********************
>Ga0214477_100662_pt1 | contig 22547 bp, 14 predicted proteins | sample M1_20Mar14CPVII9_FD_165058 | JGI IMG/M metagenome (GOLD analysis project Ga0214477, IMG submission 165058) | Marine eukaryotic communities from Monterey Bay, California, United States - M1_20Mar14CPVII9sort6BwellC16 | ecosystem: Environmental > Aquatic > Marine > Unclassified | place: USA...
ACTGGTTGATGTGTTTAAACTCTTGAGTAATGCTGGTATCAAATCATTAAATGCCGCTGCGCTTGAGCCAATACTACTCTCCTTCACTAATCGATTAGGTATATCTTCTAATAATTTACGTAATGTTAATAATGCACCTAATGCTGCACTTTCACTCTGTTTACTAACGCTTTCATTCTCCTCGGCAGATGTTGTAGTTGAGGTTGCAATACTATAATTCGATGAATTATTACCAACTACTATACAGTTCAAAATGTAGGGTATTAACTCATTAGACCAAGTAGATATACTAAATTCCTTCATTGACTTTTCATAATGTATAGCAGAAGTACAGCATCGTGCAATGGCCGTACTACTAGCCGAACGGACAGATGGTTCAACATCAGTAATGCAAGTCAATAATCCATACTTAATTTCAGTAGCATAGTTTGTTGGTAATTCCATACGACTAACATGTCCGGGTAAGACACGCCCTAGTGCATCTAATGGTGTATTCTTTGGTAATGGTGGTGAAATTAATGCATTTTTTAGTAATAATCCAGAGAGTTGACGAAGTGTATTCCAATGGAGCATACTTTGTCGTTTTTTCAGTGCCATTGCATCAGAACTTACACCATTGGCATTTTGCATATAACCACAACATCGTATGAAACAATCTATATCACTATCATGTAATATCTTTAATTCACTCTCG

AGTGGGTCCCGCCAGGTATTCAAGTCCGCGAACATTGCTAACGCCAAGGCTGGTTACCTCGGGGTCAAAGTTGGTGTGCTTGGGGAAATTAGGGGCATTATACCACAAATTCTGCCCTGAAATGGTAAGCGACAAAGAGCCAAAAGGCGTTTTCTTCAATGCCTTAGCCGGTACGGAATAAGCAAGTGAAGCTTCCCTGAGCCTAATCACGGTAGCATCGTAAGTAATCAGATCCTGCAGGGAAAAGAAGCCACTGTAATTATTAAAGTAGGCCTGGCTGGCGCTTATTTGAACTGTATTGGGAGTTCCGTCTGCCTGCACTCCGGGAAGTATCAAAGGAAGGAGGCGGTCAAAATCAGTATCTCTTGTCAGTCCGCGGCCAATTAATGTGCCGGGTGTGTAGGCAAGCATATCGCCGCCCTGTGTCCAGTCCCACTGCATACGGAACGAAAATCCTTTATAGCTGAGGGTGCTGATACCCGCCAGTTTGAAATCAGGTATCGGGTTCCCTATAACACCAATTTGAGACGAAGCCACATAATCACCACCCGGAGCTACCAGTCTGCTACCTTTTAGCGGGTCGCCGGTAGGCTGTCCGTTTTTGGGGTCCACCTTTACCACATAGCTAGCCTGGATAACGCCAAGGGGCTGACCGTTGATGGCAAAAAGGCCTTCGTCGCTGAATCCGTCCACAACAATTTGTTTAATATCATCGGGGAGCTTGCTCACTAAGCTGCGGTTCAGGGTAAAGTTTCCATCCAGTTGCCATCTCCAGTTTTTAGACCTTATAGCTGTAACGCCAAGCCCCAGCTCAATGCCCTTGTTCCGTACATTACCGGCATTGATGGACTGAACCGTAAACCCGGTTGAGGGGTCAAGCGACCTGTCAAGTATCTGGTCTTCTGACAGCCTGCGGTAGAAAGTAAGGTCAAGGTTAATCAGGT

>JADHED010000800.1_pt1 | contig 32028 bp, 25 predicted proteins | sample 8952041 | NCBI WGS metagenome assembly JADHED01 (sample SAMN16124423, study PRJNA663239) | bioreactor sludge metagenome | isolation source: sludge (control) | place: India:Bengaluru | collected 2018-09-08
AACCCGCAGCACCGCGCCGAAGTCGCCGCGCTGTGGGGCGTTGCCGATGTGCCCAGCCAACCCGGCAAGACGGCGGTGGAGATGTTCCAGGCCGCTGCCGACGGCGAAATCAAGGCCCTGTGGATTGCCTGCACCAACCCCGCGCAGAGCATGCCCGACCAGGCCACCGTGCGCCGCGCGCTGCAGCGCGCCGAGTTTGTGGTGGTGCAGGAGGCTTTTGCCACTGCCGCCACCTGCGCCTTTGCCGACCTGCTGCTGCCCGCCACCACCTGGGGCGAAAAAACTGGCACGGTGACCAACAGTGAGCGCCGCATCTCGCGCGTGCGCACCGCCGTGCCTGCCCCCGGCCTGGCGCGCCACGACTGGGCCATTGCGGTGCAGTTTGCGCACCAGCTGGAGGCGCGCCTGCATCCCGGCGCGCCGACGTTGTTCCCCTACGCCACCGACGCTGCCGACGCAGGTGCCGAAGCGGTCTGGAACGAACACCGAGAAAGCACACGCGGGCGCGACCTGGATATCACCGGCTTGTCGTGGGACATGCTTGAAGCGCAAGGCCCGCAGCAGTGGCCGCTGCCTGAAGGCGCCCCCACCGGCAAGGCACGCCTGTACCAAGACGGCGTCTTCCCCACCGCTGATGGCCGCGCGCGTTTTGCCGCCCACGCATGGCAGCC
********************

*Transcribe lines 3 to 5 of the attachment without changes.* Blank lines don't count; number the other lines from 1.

AGTGGGTCCCGCCAGGTATTCAAGTCCGCGAACATTGCTAACGCCAAGGCTGGTTACCTCGGGGTCAAAGTTGGTGTGCTTGGGGAAATTAGGGGCATTATACCACAAATTCTGCCCTGAAATGGTAAGCGACAAAGAGCCAAAAGGCGTTTTCTTCAATGCCTTAGCCGGTACGGAATAAGCAAGTGAAGCTTCCCTGAGCCTAATCACGGTAGCATCGTAAGTAATCAGATCCTGCAGGGAAAAGAAGCCACTGTAATTATTAAAGTAGGCCTGGCTGGCGCTTATTTGAACTGTATTGGGAGTTCCGTCTGCCTGCACTCCGGGAAGTATCAAAGGAAGGAGGCGGTCAAAATCAGTATCTCTTGTCAGTCCGCGGCCAATTAATGTGCCGGGTGTGTAGGCAAGCATATCGCCGCCCTGTGTCCAGTCCCACTGCATACGGAACGAAAATCCTTTATAGCTGAGGGTGCTGATACCCGCCAGTTTGAAATCAGGTATCGGGTTCCCTATAACACCAATTTGAGACGAAGCCACATAATCACCACCCGGAGCTACCAGTCTGCTACCTTTTAGCGGGTCGCCGGTAGGCTGTCCGTTTTTGGGGTCCACCTTTACCACATAGCTAGCCTGGATAACGCCAAGGGGCTGACCGTTGATGGCAAAAAGGCCTTCGTCGCTGAATCCGTCCACAACAATTTGTTTAATATCATCGGGGAGCTTGCTCACTAAGCTGCGGTTCAGGGTAAAGTTTCCATCCAGTTGCCATCTCCAGTTTTTAGACCTTATAGCTGTAACGCCAAGCCCCAGCTCAATGCCCTTGTTCCGTACATTACCGGCATTGATGGACTGAACCGTAAACCCGGTTGAGGGGTCAAGCGACCTGTCAAGTATCTGGTCTTCTGACAGCCTGCGGTAGAAAGTAAGGTCAAGGTTAATCAGGT

>JADHED010000800.1_pt1 | contig 32028 bp, 25 predicted proteins | sample 8952041 | NCBI WGS metagenome assembly JADHED01 (sample SAMN16124423, study PRJNA663239) | bioreactor sludge metagenome | isolation source: sludge (control) | place: India:Bengaluru | collected 2018-09-08
AACCCGCAGCACCGCGCCGAAGTCGCCGCGCTGTGGGGCGTTGCCGATGTGCCCAGCCAACCCGGCAAGACGGCGGTGGAGATGTTCCAGGCCGCTGCCGACGGCGAAATCAAGGCCCTGTGGATTGCCTGCACCAACCCCGCGCAGAGCATGCCCGACCAGGCCACCGTGCGCCGCGCGCTGCAGCGCGCCGAGTTTGTGGTGGTGCAGGAGGCTTTTGCCACTGCCGCCACCTGCGCCTTTGCCGACCTGCTGCTGCCCGCCACCACCTGGGGCGAAAAAACTGGCACGGTGACCAACAGTGAGCGCCGCATCTCGCGCGTGCGCACCGCCGTGCCTGCCCCCGGCCTGGCGCGCCACGACTGGGCCATTGCGGTGCAGTTTGCGCACCAGCTGGAGGCGCGCCTGCATCCCGGCGCGCCGACGTTGTTCCCCTACGCCACCGACGCTGCCGACGCAGGTGCCGAAGCGGTCTGGAACGAACACCGAGAAAGCACACGCGGGCGCGACCTGGATATCACCGGCTTGTCGTGGGACATGCTTGAAGCGCAAGGCCCGCAGCAGTGGCCGCTGCCTGAAGGCGCCCCCACCGGCAAGGCACGCCTGTACCAAGACGGCGTCTTCCCCACCGCTGATGGCCGCGCGCGTTTTGCCGCCCACGCATGGCAGCC